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July 30, 2006

Politically Correct Pot

An interesting aspect of NIDA’s defense of pot prohibition has been a slow shift from reflex denial of any possible therapeutic benefits to claims that other agents can treat the same conditions just as effectively without any need to be ‘smoked’ and without ‘unwanted’ cognitive effects. In other words, the same theme with which Barry McCaffrey greeted the IOM report in 1999: the disadvantages of cannabinoids that limit their medical benefits will also discourage investor interest in developing ‘crude’ or ‘raw’ ‘marijuana’ extracts as  commercial products.

As a recent article in Wired,  and Fred Gardner’s report of the 2006 European IACM meetings in CounterPunch suggest, nuance is all important.  What one quickly understands from a little further reading, is that our real problems with pot policy may have more to do with trying to cover up the mistaken beliefs originally cited  as reasons to ban it.  One dilemma is that it may not be possible to obtain the desired clinical benefits from products in which all cognitive effects have been "successfully" blocked.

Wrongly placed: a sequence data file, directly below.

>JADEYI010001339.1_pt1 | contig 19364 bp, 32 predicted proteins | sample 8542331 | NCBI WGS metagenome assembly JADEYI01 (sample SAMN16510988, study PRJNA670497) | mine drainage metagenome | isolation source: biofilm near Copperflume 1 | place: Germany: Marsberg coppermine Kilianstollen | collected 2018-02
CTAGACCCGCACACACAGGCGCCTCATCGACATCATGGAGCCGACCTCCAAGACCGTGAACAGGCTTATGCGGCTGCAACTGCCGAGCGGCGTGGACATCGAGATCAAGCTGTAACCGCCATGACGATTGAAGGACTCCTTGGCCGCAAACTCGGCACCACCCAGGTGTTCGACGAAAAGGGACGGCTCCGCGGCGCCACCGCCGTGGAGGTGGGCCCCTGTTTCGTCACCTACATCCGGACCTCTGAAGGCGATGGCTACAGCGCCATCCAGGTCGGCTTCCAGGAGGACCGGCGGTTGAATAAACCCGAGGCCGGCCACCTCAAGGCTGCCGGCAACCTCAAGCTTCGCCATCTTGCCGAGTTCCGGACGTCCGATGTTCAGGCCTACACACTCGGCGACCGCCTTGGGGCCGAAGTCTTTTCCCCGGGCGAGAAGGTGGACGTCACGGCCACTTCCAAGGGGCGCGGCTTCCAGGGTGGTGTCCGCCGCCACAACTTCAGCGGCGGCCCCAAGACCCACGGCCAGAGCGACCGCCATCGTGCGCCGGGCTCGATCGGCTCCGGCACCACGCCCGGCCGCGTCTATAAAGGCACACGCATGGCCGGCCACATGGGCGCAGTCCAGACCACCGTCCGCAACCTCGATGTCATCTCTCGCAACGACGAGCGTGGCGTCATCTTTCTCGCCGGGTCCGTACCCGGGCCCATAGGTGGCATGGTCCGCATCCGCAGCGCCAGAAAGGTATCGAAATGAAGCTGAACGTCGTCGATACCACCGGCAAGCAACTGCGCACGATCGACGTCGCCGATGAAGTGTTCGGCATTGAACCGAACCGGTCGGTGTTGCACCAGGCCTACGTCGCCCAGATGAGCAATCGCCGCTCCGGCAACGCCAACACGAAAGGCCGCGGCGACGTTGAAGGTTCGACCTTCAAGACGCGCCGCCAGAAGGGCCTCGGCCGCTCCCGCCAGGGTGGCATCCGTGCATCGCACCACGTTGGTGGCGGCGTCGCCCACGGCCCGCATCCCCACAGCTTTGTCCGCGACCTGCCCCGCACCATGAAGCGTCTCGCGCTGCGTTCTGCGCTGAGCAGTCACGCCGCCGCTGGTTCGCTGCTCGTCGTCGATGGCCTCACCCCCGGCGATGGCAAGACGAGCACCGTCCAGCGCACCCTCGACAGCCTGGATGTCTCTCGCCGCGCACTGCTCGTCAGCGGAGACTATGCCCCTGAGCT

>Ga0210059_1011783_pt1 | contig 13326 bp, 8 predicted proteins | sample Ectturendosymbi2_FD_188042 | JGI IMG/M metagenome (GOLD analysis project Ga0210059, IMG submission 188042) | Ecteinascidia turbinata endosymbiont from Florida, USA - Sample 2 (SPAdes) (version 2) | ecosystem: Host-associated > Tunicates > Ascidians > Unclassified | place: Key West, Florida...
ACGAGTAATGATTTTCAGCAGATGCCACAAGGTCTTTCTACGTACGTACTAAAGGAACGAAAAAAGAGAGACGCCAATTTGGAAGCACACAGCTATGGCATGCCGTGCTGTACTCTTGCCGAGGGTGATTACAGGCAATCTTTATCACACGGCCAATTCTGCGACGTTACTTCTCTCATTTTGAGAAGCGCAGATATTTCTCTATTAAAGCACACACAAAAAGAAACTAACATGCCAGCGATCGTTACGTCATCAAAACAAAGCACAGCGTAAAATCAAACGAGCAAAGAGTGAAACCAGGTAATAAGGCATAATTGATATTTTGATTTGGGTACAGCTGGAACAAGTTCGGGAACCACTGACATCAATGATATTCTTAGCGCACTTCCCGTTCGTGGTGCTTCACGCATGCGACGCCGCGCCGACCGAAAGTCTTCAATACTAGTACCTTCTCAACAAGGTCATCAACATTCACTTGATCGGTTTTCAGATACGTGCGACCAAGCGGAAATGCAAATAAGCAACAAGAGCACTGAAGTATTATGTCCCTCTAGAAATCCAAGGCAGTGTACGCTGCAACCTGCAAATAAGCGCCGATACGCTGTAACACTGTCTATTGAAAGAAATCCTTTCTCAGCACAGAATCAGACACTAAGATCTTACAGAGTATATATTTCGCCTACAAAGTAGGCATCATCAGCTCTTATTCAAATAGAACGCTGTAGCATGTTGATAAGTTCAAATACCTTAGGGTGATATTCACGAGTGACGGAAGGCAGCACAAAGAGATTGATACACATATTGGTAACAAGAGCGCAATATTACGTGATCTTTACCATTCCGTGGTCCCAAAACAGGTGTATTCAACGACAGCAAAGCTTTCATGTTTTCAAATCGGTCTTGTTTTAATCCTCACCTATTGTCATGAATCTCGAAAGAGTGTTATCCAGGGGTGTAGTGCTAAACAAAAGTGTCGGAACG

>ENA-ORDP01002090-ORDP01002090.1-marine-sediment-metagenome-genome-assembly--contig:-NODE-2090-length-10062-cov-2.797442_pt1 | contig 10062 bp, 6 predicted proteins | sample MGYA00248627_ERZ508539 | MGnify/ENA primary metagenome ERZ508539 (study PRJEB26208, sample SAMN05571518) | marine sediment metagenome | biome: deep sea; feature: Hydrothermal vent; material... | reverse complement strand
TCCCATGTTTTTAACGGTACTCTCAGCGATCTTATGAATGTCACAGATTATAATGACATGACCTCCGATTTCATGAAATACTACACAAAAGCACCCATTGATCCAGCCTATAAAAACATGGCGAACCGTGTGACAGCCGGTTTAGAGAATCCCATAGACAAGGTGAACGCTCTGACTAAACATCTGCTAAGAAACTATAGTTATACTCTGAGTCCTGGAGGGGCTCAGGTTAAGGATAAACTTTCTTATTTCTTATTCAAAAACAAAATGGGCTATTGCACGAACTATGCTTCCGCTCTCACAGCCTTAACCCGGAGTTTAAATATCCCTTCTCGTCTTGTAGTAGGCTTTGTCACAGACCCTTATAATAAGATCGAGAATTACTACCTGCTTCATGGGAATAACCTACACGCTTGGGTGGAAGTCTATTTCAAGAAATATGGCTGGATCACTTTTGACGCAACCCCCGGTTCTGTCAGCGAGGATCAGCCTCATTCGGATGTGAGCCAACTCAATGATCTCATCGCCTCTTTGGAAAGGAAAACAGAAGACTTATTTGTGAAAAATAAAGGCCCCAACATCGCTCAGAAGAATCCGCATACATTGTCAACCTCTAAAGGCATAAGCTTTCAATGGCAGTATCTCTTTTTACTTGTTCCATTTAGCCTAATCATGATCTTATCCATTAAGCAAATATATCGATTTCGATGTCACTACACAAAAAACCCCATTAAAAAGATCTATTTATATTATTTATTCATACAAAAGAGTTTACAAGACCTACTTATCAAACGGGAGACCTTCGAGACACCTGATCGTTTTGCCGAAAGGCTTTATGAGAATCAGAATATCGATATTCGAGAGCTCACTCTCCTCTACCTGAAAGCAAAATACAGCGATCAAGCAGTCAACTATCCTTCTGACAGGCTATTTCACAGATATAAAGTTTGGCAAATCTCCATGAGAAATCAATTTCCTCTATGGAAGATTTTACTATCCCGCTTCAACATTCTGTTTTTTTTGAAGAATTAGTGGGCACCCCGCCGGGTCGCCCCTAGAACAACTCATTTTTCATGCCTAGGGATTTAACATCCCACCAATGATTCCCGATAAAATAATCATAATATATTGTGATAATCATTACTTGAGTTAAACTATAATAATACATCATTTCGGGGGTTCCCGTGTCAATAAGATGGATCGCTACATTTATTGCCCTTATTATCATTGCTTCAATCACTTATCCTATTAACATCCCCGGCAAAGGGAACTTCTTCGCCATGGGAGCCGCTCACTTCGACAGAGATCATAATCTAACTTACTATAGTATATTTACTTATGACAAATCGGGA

I’m betting that won’t be possible; in any event, the politicians responsible should never live down all the human misery their arrogance has already caused.

Posted by tjeffo at July 30, 2006 12:10 AM